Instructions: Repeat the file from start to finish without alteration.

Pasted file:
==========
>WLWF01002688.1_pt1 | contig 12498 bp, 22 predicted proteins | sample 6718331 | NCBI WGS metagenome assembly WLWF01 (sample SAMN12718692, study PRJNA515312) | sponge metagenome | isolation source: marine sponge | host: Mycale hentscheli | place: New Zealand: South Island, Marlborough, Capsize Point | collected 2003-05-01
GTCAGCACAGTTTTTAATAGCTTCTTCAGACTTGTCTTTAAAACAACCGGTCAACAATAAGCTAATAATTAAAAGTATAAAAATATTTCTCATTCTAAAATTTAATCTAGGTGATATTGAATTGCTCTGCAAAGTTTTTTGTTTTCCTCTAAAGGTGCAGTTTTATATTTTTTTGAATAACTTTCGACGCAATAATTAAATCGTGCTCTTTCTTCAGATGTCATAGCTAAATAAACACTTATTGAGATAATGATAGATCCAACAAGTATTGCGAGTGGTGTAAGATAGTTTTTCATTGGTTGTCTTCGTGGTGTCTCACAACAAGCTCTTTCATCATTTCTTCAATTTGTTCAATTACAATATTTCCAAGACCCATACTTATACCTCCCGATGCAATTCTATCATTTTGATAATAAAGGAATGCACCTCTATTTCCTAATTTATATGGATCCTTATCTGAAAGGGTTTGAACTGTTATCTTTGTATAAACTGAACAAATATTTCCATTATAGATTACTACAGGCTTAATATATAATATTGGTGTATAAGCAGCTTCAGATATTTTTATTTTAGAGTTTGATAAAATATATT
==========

>WLWF01002688.1_pt1 | contig 12498 bp, 22 predicted proteins | sample 6718331 | NCBI WGS metagenome assembly WLWF01 (sample SAMN12718692, study PRJNA515312) | sponge metagenome | isolation source: marine sponge | host: Mycale hentscheli | place: New Zealand: South Island, Marlborough, Capsize Point | collected 2003-05-01
GTCAGCACAGTTTTTAATAGCTTCTTCAGACTTGTCTTTAAAACAACCGGTCAACAATAAGCTAATAATTAAAAGTATAAAAATATTTCTCATTCTAAAATTTAATCTAGGTGATATTGAATTGCTCTGCAAAGTTTTTTGTTTTCCTCTAAAGGTGCAGTTTTATATTTTTTTGAATAACTTTCGACGCAATAATTAAATCGTGCTCTTTCTTCAGATGTCATAGCTAAATAAACACTTATTGAGATAATGATAGATCCAACAAGTATTGCGAGTGGTGTAAGATAGTTTTTCATTGGTTGTCTTCGTGGTGTCTCACAACAAGCTCTTTCATCATTTCTTCAATTTGTTCAATTACAATATTTCCAAGACCCATACTTATACCTCCCGATGCAATTCTATCATTTTGATAATAAAGGAATGCACCTCTATTTCCTAATTTATATGGATCCTTATCTGAAAGGGTTTGAACTGTTATCTTTGTATAAACTGAACAAATATTTCCATTATAGATTACTACAGGCTTAATATATAATATTGGTGTATAAGCAGCTTCAGATATTTTTATTTTAGAGTTTGATAAAATATATT